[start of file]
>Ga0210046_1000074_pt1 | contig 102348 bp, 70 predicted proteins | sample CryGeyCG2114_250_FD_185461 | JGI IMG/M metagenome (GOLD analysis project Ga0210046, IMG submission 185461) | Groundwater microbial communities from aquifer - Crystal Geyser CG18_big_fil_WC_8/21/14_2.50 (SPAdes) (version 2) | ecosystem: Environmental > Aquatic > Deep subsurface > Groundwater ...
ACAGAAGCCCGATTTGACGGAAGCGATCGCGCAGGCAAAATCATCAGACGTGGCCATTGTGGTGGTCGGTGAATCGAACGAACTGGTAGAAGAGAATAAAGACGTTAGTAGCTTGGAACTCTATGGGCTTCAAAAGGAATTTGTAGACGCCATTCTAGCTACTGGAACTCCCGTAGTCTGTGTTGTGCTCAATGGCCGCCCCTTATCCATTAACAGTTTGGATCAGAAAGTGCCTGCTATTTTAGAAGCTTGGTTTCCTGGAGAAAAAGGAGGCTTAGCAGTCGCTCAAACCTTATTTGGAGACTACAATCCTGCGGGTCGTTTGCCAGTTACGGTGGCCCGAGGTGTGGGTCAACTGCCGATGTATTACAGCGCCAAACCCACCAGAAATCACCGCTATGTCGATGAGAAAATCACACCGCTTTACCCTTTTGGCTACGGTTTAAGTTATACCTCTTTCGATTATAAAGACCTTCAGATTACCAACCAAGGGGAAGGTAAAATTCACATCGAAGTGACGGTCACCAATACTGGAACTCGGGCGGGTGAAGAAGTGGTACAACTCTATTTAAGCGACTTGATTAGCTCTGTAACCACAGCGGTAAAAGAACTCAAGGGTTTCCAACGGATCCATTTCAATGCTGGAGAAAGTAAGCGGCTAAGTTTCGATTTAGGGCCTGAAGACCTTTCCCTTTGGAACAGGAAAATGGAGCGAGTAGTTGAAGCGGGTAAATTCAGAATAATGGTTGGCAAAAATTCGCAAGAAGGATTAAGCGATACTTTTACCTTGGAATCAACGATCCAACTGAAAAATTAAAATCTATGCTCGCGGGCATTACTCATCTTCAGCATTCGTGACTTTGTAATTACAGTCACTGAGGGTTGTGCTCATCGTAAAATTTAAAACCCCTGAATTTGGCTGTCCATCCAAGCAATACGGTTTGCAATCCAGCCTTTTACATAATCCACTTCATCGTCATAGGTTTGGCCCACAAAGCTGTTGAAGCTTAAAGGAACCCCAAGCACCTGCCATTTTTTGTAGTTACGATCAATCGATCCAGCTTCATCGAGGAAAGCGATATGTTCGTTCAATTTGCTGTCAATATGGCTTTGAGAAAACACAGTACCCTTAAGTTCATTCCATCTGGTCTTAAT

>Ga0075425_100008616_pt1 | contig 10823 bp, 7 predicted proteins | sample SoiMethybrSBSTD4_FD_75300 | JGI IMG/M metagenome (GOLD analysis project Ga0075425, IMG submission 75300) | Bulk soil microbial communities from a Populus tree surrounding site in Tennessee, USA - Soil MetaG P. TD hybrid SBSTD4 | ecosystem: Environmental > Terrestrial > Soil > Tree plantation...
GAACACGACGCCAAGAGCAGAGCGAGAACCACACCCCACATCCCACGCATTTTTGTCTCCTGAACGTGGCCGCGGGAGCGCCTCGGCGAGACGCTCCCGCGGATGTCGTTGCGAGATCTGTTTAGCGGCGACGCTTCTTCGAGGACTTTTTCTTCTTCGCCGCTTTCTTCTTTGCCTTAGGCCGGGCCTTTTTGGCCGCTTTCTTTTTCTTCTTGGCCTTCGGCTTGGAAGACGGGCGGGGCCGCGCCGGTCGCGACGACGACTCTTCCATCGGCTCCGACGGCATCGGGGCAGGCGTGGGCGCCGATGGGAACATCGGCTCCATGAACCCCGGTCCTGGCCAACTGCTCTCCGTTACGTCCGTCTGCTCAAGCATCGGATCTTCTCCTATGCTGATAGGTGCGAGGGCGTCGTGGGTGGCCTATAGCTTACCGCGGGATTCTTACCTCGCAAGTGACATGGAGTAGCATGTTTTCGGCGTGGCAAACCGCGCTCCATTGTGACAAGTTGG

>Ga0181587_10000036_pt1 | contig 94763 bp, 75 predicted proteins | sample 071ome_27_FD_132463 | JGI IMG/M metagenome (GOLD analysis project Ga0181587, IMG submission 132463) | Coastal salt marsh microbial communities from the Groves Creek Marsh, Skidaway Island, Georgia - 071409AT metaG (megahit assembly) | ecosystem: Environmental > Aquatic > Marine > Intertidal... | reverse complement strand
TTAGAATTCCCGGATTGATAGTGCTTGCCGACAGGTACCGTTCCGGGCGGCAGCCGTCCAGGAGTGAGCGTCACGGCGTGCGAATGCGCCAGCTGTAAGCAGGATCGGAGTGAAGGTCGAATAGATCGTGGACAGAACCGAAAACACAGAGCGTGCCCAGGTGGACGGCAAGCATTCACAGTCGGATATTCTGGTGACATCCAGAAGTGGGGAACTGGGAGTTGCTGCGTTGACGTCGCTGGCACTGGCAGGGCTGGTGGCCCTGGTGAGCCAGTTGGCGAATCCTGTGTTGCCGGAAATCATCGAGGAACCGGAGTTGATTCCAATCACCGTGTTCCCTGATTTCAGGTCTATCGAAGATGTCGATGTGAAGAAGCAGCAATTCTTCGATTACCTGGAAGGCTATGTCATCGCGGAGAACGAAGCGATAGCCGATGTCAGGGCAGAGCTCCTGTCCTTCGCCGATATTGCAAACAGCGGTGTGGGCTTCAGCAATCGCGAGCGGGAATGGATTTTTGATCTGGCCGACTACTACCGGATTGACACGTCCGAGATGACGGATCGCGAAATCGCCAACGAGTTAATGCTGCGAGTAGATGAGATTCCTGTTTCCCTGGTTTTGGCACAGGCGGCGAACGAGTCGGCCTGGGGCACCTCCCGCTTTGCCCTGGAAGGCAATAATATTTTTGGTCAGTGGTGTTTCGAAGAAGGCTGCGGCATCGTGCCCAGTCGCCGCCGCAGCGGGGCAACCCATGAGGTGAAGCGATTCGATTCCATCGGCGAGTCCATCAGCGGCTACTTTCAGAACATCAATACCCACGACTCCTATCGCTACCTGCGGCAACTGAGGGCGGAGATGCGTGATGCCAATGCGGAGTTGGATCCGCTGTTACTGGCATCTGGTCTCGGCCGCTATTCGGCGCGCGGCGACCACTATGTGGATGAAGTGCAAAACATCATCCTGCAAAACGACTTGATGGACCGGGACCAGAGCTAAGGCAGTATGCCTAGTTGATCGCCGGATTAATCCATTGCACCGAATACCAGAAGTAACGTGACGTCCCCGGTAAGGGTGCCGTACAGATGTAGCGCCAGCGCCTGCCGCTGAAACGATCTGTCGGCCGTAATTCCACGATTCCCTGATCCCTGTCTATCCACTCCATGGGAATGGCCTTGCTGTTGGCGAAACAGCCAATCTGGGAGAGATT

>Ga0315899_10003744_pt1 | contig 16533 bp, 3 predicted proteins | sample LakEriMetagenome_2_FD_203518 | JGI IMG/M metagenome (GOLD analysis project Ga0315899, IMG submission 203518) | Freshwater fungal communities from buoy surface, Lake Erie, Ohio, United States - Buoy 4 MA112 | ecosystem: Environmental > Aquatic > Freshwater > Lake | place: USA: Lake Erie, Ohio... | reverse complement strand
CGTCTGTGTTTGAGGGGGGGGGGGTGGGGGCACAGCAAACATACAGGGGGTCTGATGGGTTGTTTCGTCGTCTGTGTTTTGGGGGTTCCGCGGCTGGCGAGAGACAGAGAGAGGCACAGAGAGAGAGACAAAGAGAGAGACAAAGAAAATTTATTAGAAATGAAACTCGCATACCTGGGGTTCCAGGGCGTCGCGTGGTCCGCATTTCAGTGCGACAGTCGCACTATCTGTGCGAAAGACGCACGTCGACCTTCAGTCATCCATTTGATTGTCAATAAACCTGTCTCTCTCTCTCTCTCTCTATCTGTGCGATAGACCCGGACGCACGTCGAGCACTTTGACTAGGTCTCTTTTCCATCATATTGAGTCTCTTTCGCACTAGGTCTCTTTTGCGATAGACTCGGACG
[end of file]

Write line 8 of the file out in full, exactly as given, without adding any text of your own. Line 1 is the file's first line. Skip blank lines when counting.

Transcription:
CGTCTGTGTTTGAGGGGGGGGGGGTGGGGGCACAGCAAACATACAGGGGGTCTGATGGGTTGTTTCGTCGTCTGTGTTTTGGGGGTTCCGCGGCTGGCGAGAGACAGAGAGAGGCACAGAGAGAGAGACAAAGAGAGAGACAAAGAAAATTTATTAGAAATGAAACTCGCATACCTGGGGTTCCAGGGCGTCGCGTGGTCCGCATTTCAGTGCGACAGTCGCACTATCTGTGCGAAAGACGCACGTCGACCTTCAGTCATCCATTTGATTGTCAATAAACCTGTCTCTCTCTCTCTCTCTCTATCTGTGCGATAGACCCGGACGCACGTCGAGCACTTTGACTAGGTCTCTTTTCCATCATATTGAGTCTCTTTCGCACTAGGTCTCTTTTGCGATAGACTCGGACG